Returning char array pointer
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Thread: Returning char array pointer

  1. #1
    Join Date
    Jun 2009
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    6

    Returning char array pointer

    Hi!

    In an effort to expand my C++ knowledge, I'm writing a little application that generates a random string of lowercase characters, and then returns a pointer that that array. I've got a majority of the app working, it generates the character array fine, but when I try to read the character array outside of the function, I get a bunch of jargon characters.

    Here is my code:
    Code:
    /*
    	 	 * Create a random string
    	 	 */
    	 	char* randfname() {
    		 	int len = 16;				// len of str 
    		 	srand(time(0));				// to get a true random number
    		 	char fname[len];			// char arr that stores file name
    	 		char* ptr = fname;			// pointer to fname
    		 	for(int i = 0; i < len; i++) {
    			 	int ascii = (rand() % 25) + 97;		// Randomally generate ascii lower case
    			 	*(ptr+i) = ascii;
    //			 	fname[i] = ascii;
    		 	}
    		 	for(int i = 0; i < len; i++) {			// Test print char arr w/ ptr
    			 	cout << *(ptr+i);					// Works here
    		 	}
    	 		return ptr;
    	 	}
    
    ...
    
    /*
    	 	 * Test function to ensure that randfname()
    	 	 * is working.
    	 	 */
    	 	 void testrandfname() {
    		 	 char* ptr = randfname();	// call randfname
    		 	 cout << endl;
    		 	 for(int i = 0; i < 16; i++) {
    			 	 cout << i << ": " << *(ptr+i) << endl;
    		 	 }
    	 	 }
    When I print out the array in the randfname() function, it works fine, however, when I pass the pointer to the testrandfname() function and I attempt to print out the array, it doesn't work and I get rubbish data.

    I think there is an error where I assign the char* ptr to the pointer returned from randfname() but I'm not sure.

    I've tried several different things, but I always arrive at printing rubbish data. Could anybody help me properly read the character array that is returned?

    Thanks in advice!
    BWiz

  2. #2
    Join Date
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    Re: Returning char array pointer

    The problem is that ptr points to the first element of the local array named fname. When control returns from this function, the array is destroyed, so the caller gets a pointer to an element that no longer exists.
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  3. #3
    Join Date
    Jun 2009
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    Re: Returning char array pointer

    Thanks for the response laserlight.

    So if the array is destroyed, how would I save the array so that other functions could read it? And how would I point to that array?

  4. #4
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    Re: Returning char array pointer

    Use and return a std::vector<char> instead.

    Oh, incidentally, you were using a compiler extension earlier: fname is actually a variable length array. If you really intend a fixed size array, you could consider a std::tr1::array<int, 16>, but a TR1 implementation may not be available for you to use.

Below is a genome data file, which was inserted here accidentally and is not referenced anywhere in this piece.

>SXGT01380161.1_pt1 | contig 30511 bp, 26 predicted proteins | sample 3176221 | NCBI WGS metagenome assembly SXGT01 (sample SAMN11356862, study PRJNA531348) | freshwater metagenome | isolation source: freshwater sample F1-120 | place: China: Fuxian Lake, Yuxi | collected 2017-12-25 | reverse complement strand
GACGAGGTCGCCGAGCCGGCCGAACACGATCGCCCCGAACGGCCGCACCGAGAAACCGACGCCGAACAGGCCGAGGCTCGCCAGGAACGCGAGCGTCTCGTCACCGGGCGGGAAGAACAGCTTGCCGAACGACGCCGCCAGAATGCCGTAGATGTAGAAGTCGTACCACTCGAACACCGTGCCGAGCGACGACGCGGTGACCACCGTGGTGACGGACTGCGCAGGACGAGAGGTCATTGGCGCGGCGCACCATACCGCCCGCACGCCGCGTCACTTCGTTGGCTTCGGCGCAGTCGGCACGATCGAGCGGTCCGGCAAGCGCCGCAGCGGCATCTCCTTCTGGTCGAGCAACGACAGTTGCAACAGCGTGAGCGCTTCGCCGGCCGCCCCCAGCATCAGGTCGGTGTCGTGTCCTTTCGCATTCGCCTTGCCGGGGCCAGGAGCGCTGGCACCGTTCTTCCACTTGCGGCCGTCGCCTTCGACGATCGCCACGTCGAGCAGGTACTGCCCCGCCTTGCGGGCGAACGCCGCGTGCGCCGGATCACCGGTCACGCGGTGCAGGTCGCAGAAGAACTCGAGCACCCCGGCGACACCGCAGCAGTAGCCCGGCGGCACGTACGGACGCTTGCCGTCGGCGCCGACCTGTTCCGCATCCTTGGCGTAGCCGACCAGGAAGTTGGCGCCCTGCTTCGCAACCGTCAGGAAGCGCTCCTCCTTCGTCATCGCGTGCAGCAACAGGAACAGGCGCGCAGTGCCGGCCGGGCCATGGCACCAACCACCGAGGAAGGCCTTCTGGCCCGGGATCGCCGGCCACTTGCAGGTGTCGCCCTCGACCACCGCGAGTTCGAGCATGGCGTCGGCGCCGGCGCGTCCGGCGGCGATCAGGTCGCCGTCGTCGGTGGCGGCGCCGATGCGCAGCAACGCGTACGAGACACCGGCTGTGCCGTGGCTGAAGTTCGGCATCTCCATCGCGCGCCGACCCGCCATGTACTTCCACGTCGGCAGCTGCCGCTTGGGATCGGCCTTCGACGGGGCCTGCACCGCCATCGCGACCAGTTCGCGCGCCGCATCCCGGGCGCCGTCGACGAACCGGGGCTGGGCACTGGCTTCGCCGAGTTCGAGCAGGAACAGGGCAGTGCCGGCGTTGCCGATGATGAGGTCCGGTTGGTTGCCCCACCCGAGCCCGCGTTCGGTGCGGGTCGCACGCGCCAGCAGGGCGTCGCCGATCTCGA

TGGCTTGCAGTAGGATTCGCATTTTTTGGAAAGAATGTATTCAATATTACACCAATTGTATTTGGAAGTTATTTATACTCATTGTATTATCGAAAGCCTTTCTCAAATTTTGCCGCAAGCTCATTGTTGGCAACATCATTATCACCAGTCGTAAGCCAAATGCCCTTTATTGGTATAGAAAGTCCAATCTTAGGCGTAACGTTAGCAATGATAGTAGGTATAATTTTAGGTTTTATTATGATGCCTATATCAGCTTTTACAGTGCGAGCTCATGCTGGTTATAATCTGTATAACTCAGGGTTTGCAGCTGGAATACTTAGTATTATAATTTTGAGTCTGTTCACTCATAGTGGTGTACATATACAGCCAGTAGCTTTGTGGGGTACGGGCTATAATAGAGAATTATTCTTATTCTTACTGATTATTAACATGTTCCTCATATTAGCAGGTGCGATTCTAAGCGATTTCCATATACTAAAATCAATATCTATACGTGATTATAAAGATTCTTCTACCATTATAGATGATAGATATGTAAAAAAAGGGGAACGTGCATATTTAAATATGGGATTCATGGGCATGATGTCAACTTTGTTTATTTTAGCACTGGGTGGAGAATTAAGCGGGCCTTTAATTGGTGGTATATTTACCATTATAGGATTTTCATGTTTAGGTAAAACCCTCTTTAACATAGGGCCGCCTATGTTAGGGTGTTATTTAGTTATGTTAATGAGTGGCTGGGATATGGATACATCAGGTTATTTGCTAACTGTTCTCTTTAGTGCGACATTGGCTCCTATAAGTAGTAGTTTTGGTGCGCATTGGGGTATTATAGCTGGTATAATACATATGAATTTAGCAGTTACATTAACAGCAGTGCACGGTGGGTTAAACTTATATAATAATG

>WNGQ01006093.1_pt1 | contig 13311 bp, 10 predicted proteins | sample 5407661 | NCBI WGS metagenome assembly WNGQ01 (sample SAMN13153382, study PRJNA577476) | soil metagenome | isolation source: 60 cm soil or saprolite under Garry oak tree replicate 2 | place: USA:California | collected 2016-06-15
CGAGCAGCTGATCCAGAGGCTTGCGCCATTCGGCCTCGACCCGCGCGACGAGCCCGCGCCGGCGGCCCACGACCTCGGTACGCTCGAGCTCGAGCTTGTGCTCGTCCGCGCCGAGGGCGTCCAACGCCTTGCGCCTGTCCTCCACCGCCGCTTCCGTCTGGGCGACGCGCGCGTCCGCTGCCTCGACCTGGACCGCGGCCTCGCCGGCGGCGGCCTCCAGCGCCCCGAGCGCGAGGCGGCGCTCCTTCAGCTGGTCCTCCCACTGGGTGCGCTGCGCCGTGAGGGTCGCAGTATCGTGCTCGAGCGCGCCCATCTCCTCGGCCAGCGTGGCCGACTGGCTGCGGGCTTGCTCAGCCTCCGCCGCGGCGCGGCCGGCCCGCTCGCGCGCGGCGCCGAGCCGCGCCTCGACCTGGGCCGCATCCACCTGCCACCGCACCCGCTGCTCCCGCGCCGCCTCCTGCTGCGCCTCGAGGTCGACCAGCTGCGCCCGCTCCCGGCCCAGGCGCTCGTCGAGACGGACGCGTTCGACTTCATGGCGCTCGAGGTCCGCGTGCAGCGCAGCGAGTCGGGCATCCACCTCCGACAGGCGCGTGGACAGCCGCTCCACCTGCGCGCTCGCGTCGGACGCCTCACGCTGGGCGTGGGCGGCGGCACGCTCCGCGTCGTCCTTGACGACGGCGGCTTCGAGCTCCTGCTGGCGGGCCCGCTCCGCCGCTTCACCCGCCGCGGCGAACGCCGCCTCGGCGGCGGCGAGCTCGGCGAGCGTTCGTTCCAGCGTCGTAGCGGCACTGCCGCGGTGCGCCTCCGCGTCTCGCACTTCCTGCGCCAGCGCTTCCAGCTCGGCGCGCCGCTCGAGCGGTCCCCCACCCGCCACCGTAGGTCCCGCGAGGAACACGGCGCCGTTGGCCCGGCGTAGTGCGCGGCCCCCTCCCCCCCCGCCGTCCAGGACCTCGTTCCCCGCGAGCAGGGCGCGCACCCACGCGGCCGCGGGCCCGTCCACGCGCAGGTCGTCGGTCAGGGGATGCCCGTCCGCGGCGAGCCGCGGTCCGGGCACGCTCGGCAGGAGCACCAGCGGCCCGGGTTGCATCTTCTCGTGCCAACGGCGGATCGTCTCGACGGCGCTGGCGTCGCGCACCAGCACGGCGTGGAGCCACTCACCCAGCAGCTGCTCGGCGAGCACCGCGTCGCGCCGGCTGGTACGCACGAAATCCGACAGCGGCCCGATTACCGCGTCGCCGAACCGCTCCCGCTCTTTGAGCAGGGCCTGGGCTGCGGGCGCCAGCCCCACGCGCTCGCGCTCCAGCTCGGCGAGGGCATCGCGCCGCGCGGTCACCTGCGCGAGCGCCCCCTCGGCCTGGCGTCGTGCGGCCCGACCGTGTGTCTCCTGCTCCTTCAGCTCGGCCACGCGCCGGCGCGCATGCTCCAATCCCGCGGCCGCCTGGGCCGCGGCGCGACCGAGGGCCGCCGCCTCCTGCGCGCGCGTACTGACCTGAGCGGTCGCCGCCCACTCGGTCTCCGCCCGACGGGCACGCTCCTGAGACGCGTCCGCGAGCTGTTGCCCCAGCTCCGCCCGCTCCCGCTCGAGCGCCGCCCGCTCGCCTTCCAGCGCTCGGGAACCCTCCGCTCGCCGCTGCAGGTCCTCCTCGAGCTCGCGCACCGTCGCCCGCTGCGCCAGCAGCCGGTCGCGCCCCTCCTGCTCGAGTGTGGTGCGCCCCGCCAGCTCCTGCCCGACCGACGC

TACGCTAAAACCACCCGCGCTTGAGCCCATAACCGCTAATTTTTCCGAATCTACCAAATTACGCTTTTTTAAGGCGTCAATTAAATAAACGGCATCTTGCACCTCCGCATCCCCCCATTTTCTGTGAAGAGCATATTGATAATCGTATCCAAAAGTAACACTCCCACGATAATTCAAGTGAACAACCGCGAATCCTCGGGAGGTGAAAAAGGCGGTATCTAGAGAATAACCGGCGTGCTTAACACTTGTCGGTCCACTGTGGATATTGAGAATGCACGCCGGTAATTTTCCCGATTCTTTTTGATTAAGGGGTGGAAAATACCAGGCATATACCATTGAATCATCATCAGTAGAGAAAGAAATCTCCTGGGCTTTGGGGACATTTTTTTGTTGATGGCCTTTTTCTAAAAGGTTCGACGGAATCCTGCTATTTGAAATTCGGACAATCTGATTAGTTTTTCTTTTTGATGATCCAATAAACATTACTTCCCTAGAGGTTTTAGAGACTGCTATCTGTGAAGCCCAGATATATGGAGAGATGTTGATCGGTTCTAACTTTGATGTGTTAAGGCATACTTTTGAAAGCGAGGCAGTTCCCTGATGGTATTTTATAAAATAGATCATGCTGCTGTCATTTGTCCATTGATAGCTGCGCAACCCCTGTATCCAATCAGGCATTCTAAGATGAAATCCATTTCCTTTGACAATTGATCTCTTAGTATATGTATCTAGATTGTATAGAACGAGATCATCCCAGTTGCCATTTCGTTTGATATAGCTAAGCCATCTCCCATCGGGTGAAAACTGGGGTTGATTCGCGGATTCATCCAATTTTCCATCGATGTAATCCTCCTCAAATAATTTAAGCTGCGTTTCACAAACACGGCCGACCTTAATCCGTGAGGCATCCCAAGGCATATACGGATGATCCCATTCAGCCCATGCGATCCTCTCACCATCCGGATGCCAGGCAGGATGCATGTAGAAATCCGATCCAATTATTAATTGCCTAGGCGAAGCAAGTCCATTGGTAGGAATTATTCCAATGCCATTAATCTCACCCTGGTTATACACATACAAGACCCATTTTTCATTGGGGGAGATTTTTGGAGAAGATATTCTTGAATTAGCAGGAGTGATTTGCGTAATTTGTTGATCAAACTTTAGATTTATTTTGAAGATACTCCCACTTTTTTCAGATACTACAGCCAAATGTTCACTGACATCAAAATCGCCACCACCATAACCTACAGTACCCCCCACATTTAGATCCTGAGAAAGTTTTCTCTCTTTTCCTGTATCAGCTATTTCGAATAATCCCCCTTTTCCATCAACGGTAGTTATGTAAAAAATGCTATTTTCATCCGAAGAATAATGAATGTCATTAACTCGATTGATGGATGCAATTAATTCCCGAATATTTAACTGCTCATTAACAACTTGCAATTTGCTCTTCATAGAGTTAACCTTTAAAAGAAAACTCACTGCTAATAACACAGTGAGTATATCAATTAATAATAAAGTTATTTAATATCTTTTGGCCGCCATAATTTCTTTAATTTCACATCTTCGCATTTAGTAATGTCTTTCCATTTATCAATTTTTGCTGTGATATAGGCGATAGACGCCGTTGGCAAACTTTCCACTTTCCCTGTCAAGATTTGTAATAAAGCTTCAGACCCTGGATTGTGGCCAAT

C + C++ Compiler: MinGW port of GCC
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  5. #5
    Join Date
    Jun 2009
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    Re: Returning char array pointer

    Actually, if I passed a pointer to the array (which is set by the calling function) to randfname, and the length of the array, the array would be preserved right? And I could use that array in the calling function right?

  6. #6
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    Re: Returning char array pointer

    Quote Originally Posted by BWiz
    Actually, if I passed a pointer to the array (which is set by the calling function) to randfname, and the length of the array, the array would be preserved right? And I could use that array in the calling function right?
    Yes.
    C + C++ Compiler: MinGW port of GCC
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  7. #7
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    Re: Returning char array pointer

    Great! Thanks a lot laserlight!

  8. #8
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    Re: Returning char array pointer

    For completeness: Another "solution" would be to declare fname as static, thus it would continue to exist after the function exited.

    Solution is written in quotes, as this approach imposes a complete new set of problems, i.e. dependencies between multiple calls to this function and the unability to use this function in multi-threaded program. Therefore the "For completeness".
    More computing sins are committed in the name of efficiency (without necessarily achieving it) than for any other single reason - including blind stupidity. --W.A.Wulf

    Premature optimization is the root of all evil --Donald E. Knuth


    Please read Information on posting before posting, especially the info on using [code] tags.

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